Noe Escamilla, a construction worker and undocumented immigrant from Mexico, was injured in 2010 when he and other construction workers were lifting a large stone at a construction site in Crawfordsville, Indiana. His injury left him unable to work in construction. He sued the Shiel Sexton Company, one of the largest construction management companies in Indiana, for medical expenses, lost wages, and the loss of future income.
In most other states where the issue has come up, undocumented workers are able to seek workers’ compensation benefits or file a personal injury claim against a company without having their immigration status at issue.
However, in Escamilla’s case, a trial court ruled earlier this year that he could not seek lost wages because of his immigration status. When the ruling was appealed, the appeals court, in a divided ruling, affirmed the ruling. It held that his immigration status is valid evidence in his personal injury case in deciding what his future earning potential is — that the value of the evidence outweighs the prejudice to Escamilla. Shiel Sexton argued that his earnings should be based on what he could earn in Mexico, where he is a citizen, rather than in the U.S.
A request for rehearing by the Court of Appeals was denied. The case is currently being heard by the Indiana Supreme Court.
First-Time Issue for Indiana Courts
This case is a case of first impression for Indiana courts, meaning that the main issue is one that had never been addressed by Indiana courts. The issue of undocumented immigrants being eligible for workers’ comp or seeking personal injury damages has, however, been addressed by more than 20 other state and federal courts, and 20 of those courts have ruled that undocumented immigrants are entitled to lost U.S. wages when injured on the job. These include large states with significant undocumented immigrant populations, such as Texas, New York and California.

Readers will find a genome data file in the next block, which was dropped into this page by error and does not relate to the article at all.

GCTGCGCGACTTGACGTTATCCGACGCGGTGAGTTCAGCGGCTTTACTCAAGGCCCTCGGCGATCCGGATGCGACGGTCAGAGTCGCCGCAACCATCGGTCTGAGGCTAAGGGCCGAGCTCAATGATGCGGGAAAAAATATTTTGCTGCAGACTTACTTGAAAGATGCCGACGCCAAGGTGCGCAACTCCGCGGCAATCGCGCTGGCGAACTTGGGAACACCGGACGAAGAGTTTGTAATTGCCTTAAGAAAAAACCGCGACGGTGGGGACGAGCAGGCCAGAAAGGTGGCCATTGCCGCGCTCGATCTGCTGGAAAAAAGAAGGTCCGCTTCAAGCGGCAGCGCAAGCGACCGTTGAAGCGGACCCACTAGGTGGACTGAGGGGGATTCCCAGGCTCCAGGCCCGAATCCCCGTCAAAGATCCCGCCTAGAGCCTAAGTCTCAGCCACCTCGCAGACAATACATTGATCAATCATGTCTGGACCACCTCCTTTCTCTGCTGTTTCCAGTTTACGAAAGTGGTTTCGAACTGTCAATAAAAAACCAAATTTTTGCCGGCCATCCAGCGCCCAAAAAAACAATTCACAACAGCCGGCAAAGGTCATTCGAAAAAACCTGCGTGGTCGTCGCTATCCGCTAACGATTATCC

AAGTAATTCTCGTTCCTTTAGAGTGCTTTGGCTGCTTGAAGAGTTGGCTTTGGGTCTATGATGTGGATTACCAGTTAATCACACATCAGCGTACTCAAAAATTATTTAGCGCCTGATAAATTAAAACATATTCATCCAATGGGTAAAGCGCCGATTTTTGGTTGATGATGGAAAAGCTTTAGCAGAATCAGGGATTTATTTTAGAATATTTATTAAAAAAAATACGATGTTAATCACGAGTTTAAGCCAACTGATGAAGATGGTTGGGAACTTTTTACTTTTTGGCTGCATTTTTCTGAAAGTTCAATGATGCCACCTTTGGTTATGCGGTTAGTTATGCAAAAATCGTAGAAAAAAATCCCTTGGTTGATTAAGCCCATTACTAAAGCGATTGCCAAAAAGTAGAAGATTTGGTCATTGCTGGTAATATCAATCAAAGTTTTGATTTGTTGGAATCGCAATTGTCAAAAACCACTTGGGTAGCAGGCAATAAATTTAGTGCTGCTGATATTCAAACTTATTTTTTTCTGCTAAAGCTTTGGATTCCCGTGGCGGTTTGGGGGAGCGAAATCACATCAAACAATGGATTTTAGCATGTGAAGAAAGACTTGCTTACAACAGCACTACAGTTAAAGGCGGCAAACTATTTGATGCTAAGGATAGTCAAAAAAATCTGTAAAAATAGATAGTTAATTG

Many have also ruled that immigration status is not admissible at all as evidence in a civil case.
The potential problem with these rulings was articulated by Judge John Baker, who dissented from the majority opinion on the Indiana Court of Appeals case. Baker states that Escamilla’s immigration status was too prejudicial and should not have been admitted. He also stated that the majority opinion creates a wrong incentive for companies to hire undocumented immigrants, knowing that the company’s liability and risk with regards to undocumented immigrants will be low.
This can potentially make a bad situation worse. Hispanic immigrant workers already work in some of the most dangerous occupations in the U.S., and assume more risks than U.S. citizens on average. According to the Bureau of Labor Statistics, the workplace fatality rate for Hispanics has been the highest among all groups in the U.S. for 15 years. Employers are aware of the risks that undocumented workers are willing to take in order to work, and they exploit this. Penalties for U.S. companies hiring undocumented workers are already generally nothing more than a slap on the wrist (minor fines).
Many Americans have strong feelings about immigration, illegal or not, so it is difficult to imagine how making immigration status an issue in a jury trial for personal injuries would not be extremely detrimental to an undocumented immigrant seeking damages for an accident on the job.
Even if such cases are allowed, and undocumented immigrants are able to win their case, if they are compensated for their injury in pesos, or whatever the currency and wage is for their home country, it will be a great disservice, especially to someone who can no longer work in their occupation because of an injury they received at work.
How Many Undocumented Workers Are in Indiana?
According to the Migration Policy Institute, there are about 93,000 unauthorized immigrants living in Indiana, and a total of about 315,00 foreign-born residents, which include legal immigrants, undocumented immigrants, and people who have become naturalized citizens.
Most of the undocumented immigrants in India are from Mexico (69%), and about 13% of them come from Asia. Most of them — almost 80% — are believed to have lived in the United States for at least 5 years, and around 10,000 of them are children who attend Indiana public schools.
Escamilla may have been undocumented at the time of his accident, but he would now be considered a low risk for deportation. He is married to an American citizen and has U.S.-born children. He is waiting for the result of his permanent resident application, and is not currently out of status or undocumented. There is a waiting time of a few years involved, but he is permitted to stay in the U.S. until he receives the result.
If I Am an Undocumented Worker, Can I Get Workers’ Compensation?
Unless the Indiana Supreme Court rules otherwise, it is likely that an illegal immigrant would be able to get workers’ compensation. The result of the Indiana Supreme case is expected soon. Even if it looks like there are few options for undocumented immigrants to receive compensation for their occupational injuries, we may be able to help you. Call us today so we can help you navigate this difficult period.